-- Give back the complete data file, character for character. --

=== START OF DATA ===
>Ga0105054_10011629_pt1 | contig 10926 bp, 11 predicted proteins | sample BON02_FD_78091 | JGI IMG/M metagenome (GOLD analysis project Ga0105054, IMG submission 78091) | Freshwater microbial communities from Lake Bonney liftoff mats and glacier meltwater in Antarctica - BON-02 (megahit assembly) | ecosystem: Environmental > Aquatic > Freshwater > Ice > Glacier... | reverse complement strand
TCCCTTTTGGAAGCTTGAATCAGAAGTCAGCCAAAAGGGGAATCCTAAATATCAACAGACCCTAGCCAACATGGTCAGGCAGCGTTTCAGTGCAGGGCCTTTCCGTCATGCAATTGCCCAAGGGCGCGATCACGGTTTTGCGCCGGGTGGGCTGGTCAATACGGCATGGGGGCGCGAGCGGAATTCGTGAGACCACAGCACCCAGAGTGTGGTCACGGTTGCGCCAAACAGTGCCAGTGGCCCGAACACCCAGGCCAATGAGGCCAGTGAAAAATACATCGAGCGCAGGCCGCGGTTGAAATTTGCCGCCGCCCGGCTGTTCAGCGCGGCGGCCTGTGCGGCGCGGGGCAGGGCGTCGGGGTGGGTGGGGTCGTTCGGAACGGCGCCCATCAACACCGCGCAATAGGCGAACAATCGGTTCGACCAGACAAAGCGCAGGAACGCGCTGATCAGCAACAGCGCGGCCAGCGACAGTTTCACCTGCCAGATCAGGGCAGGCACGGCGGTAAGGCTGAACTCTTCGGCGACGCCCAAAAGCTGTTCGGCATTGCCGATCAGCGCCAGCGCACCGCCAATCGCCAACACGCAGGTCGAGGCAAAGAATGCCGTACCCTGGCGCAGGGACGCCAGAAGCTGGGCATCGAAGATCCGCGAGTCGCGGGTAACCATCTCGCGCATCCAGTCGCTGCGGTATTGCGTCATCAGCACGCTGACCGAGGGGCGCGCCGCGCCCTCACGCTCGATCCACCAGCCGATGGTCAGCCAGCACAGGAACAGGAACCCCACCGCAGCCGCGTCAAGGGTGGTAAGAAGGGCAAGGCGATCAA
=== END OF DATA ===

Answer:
>Ga0105054_10011629_pt1 | contig 10926 bp, 11 predicted proteins | sample BON02_FD_78091 | JGI IMG/M metagenome (GOLD analysis project Ga0105054, IMG submission 78091) | Freshwater microbial communities from Lake Bonney liftoff mats and glacier meltwater in Antarctica - BON-02 (megahit assembly) | ecosystem: Environmental > Aquatic > Freshwater > Ice > Glacier... | reverse complement strand
TCCCTTTTGGAAGCTTGAATCAGAAGTCAGCCAAAAGGGGAATCCTAAATATCAACAGACCCTAGCCAACATGGTCAGGCAGCGTTTCAGTGCAGGGCCTTTCCGTCATGCAATTGCCCAAGGGCGCGATCACGGTTTTGCGCCGGGTGGGCTGGTCAATACGGCATGGGGGCGCGAGCGGAATTCGTGAGACCACAGCACCCAGAGTGTGGTCACGGTTGCGCCAAACAGTGCCAGTGGCCCGAACACCCAGGCCAATGAGGCCAGTGAAAAATACATCGAGCGCAGGCCGCGGTTGAAATTTGCCGCCGCCCGGCTGTTCAGCGCGGCGGCCTGTGCGGCGCGGGGCAGGGCGTCGGGGTGGGTGGGGTCGTTCGGAACGGCGCCCATCAACACCGCGCAATAGGCGAACAATCGGTTCGACCAGACAAAGCGCAGGAACGCGCTGATCAGCAACAGCGCGGCCAGCGACAGTTTCACCTGCCAGATCAGGGCAGGCACGGCGGTAAGGCTGAACTCTTCGGCGACGCCCAAAAGCTGTTCGGCATTGCCGATCAGCGCCAGCGCACCGCCAATCGCCAACACGCAGGTCGAGGCAAAGAATGCCGTACCCTGGCGCAGGGACGCCAGAAGCTGGGCATCGAAGATCCGCGAGTCGCGGGTAACCATCTCGCGCATCCAGTCGCTGCGGTATTGCGTCATCAGCACGCTGACCGAGGGGCGCGCCGCGCCCTCACGCTCGATCCACCAGCCGATGGTCAGCCAGCACAGGAACAGGAACCCCACCGCAGCCGCGTCAAGGGTGGTAAGAAGGGCAAGGCGATCAA